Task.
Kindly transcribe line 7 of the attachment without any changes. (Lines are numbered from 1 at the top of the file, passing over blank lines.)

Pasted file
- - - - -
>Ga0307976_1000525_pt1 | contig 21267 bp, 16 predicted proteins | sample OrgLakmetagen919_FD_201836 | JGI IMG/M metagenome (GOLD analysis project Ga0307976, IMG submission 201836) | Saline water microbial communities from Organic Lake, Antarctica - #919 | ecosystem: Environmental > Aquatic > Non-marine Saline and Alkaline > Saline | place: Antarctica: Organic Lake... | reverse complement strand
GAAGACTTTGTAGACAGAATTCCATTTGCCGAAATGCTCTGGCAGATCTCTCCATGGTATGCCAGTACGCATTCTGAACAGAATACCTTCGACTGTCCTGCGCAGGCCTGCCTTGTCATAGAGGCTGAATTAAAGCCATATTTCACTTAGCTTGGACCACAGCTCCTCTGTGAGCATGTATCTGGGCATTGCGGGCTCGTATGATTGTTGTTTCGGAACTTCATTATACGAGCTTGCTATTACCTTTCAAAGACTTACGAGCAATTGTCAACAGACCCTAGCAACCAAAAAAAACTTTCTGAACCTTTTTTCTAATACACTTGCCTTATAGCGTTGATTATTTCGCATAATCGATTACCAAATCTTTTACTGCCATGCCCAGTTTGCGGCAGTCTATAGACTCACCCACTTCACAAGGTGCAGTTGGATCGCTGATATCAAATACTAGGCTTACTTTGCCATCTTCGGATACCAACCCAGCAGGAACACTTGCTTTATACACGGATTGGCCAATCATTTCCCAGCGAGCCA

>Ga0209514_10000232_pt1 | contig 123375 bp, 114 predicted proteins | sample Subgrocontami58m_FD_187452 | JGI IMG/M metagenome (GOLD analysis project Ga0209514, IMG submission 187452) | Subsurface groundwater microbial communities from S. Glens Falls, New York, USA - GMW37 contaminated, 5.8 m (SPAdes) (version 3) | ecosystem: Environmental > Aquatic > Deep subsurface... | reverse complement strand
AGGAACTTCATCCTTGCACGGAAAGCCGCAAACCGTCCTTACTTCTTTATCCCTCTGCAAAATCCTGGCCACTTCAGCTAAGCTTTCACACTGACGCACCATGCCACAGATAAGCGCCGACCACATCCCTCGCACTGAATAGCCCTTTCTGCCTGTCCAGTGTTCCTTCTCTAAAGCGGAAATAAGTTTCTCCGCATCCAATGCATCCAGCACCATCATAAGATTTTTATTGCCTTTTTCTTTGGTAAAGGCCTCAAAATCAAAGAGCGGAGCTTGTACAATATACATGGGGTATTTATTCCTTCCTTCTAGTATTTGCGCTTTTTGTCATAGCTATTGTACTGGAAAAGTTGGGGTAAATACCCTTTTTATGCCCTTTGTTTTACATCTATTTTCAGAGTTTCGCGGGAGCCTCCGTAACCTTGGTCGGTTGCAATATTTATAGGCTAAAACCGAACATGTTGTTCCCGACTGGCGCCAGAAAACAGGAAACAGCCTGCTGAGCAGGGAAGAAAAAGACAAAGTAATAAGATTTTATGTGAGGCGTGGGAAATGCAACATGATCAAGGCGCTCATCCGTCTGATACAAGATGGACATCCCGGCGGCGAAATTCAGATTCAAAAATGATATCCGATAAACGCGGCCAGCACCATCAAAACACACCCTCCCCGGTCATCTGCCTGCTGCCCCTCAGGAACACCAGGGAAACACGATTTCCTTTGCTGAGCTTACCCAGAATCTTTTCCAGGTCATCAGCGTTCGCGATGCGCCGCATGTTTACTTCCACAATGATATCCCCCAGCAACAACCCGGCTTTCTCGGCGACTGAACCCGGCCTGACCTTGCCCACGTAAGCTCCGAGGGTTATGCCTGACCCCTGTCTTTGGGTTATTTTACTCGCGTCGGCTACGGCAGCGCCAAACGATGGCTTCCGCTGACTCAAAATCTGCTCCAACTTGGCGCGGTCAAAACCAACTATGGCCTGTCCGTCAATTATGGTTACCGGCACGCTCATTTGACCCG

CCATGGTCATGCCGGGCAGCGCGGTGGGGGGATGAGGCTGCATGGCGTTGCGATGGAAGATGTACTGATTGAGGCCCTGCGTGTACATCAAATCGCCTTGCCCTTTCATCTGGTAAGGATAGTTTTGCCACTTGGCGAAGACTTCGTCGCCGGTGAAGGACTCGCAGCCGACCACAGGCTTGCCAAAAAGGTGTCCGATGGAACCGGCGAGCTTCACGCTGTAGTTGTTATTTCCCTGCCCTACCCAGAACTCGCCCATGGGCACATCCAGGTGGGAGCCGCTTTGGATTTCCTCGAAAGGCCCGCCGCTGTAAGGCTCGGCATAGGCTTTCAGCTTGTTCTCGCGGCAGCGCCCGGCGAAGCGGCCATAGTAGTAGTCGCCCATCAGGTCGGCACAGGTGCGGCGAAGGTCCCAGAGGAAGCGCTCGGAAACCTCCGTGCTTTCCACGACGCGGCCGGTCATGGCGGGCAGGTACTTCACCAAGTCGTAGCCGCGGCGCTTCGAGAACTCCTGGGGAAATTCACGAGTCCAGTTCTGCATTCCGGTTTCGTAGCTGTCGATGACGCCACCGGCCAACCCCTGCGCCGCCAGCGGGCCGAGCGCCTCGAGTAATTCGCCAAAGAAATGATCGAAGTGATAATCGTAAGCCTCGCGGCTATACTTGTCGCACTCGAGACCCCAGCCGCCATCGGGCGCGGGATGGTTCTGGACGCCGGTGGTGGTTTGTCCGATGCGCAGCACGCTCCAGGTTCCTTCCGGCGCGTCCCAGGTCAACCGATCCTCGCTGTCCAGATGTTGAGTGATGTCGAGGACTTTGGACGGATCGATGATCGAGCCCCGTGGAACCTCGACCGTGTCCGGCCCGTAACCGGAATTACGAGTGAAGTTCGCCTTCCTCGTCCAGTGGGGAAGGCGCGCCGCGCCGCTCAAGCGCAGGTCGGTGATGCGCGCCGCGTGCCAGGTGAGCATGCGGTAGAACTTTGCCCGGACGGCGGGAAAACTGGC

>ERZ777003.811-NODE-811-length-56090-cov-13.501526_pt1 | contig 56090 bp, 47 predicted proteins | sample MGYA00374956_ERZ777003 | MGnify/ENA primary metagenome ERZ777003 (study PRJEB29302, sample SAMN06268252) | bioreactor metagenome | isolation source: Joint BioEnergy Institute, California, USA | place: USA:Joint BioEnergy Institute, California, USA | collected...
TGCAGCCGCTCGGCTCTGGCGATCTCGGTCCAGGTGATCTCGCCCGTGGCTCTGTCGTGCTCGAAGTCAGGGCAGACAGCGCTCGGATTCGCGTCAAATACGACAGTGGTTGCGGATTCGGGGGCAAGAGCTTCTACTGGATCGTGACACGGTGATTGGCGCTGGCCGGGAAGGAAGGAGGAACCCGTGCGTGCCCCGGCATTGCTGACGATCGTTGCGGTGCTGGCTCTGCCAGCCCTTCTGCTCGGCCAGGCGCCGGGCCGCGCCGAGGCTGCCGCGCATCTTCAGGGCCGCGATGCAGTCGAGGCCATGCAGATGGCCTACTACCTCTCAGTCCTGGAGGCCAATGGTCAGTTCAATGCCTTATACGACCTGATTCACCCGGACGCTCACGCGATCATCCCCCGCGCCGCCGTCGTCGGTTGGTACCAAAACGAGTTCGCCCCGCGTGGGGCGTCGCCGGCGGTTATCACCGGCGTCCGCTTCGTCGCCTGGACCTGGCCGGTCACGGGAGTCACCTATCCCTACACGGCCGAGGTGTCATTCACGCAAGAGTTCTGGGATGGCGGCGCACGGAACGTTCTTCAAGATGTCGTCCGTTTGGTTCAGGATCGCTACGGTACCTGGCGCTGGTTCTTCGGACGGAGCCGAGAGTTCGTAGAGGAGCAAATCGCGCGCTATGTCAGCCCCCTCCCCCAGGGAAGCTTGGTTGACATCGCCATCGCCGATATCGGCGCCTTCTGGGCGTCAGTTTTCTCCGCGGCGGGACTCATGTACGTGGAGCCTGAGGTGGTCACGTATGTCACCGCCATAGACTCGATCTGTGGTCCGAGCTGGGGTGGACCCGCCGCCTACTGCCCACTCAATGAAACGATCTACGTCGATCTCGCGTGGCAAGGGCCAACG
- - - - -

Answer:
TGCAGCCGCTCGGCTCTGGCGATCTCGGTCCAGGTGATCTCGCCCGTGGCTCTGTCGTGCTCGAAGTCAGGGCAGACAGCGCTCGGATTCGCGTCAAATACGACAGTGGTTGCGGATTCGGGGGCAAGAGCTTCTACTGGATCGTGACACGGTGATTGGCGCTGGCCGGGAAGGAAGGAGGAACCCGTGCGTGCCCCGGCATTGCTGACGATCGTTGCGGTGCTGGCTCTGCCAGCCCTTCTGCTCGGCCAGGCGCCGGGCCGCGCCGAGGCTGCCGCGCATCTTCAGGGCCGCGATGCAGTCGAGGCCATGCAGATGGCCTACTACCTCTCAGTCCTGGAGGCCAATGGTCAGTTCAATGCCTTATACGACCTGATTCACCCGGACGCTCACGCGATCATCCCCCGCGCCGCCGTCGTCGGTTGGTACCAAAACGAGTTCGCCCCGCGTGGGGCGTCGCCGGCGGTTATCACCGGCGTCCGCTTCGTCGCCTGGACCTGGCCGGTCACGGGAGTCACCTATCCCTACACGGCCGAGGTGTCATTCACGCAAGAGTTCTGGGATGGCGGCGCACGGAACGTTCTTCAAGATGTCGTCCGTTTGGTTCAGGATCGCTACGGTACCTGGCGCTGGTTCTTCGGACGGAGCCGAGAGTTCGTAGAGGAGCAAATCGCGCGCTATGTCAGCCCCCTCCCCCAGGGAAGCTTGGTTGACATCGCCATCGCCGATATCGGCGCCTTCTGGGCGTCAGTTTTCTCCGCGGCGGGACTCATGTACGTGGAGCCTGAGGTGGTCACGTATGTCACCGCCATAGACTCGATCTGTGGTCCGAGCTGGGGTGGACCCGCCGCCTACTGCCCACTCAATGAAACGATCTACGTCGATCTCGCGTGGCAAGGGCCAACG